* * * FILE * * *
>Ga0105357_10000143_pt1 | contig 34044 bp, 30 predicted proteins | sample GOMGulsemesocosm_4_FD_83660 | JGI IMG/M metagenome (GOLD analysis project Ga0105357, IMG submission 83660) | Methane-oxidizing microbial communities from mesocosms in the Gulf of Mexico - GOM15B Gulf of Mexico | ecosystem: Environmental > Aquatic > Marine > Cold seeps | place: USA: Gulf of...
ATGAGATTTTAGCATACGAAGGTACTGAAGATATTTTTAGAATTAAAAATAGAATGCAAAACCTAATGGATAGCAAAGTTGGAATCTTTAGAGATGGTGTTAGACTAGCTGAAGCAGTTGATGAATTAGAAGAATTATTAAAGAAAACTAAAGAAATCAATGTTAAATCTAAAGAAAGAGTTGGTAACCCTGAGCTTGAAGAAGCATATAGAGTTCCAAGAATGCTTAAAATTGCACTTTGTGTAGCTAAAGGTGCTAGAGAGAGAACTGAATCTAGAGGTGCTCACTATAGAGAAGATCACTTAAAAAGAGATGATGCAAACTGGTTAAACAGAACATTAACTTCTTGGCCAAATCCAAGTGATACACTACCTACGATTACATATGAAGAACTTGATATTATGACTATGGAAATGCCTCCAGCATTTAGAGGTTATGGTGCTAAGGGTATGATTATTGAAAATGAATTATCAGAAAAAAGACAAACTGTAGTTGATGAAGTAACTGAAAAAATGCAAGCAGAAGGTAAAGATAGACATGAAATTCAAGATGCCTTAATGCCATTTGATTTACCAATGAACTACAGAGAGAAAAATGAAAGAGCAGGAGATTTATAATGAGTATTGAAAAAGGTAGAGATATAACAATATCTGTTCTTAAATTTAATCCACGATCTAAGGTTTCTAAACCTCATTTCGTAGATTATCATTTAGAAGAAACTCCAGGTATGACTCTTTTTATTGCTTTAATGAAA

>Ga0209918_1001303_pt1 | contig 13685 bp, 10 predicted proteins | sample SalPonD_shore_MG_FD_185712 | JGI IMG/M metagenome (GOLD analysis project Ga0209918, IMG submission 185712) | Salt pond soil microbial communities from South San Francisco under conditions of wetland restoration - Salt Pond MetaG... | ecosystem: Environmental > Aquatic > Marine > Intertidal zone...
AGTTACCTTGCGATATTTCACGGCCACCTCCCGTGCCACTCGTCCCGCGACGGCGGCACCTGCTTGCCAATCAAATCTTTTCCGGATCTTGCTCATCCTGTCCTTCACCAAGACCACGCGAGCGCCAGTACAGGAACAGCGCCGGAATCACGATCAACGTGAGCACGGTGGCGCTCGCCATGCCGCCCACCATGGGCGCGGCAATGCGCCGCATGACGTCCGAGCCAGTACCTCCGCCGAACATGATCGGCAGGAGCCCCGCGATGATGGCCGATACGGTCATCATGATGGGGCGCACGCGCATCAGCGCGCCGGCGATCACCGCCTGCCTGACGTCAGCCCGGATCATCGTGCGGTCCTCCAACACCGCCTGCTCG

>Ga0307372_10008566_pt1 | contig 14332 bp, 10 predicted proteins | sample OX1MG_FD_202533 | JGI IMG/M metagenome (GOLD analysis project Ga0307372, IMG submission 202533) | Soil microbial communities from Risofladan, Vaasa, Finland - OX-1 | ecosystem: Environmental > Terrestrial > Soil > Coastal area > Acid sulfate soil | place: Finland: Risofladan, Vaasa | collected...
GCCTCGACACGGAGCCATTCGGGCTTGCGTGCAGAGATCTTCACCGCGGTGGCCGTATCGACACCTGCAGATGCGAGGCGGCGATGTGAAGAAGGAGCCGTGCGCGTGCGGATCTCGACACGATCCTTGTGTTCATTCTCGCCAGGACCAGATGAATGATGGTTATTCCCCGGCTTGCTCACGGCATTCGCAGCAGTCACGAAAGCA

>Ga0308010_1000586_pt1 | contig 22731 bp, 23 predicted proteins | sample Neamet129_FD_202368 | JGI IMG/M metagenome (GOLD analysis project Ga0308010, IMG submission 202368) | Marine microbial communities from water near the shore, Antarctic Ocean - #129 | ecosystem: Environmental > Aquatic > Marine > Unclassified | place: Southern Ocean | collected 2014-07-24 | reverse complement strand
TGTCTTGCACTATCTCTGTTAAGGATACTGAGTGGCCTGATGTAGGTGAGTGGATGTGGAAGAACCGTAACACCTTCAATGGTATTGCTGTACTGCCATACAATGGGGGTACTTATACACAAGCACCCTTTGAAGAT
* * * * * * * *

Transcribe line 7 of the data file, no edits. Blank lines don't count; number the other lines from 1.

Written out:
>Ga0308010_1000586_pt1 | contig 22731 bp, 23 predicted proteins | sample Neamet129_FD_202368 | JGI IMG/M metagenome (GOLD analysis project Ga0308010, IMG submission 202368) | Marine microbial communities from water near the shore, Antarctic Ocean - #129 | ecosystem: Environmental > Aquatic > Marine > Unclassified | place: Southern Ocean | collected 2014-07-24 | reverse complement strand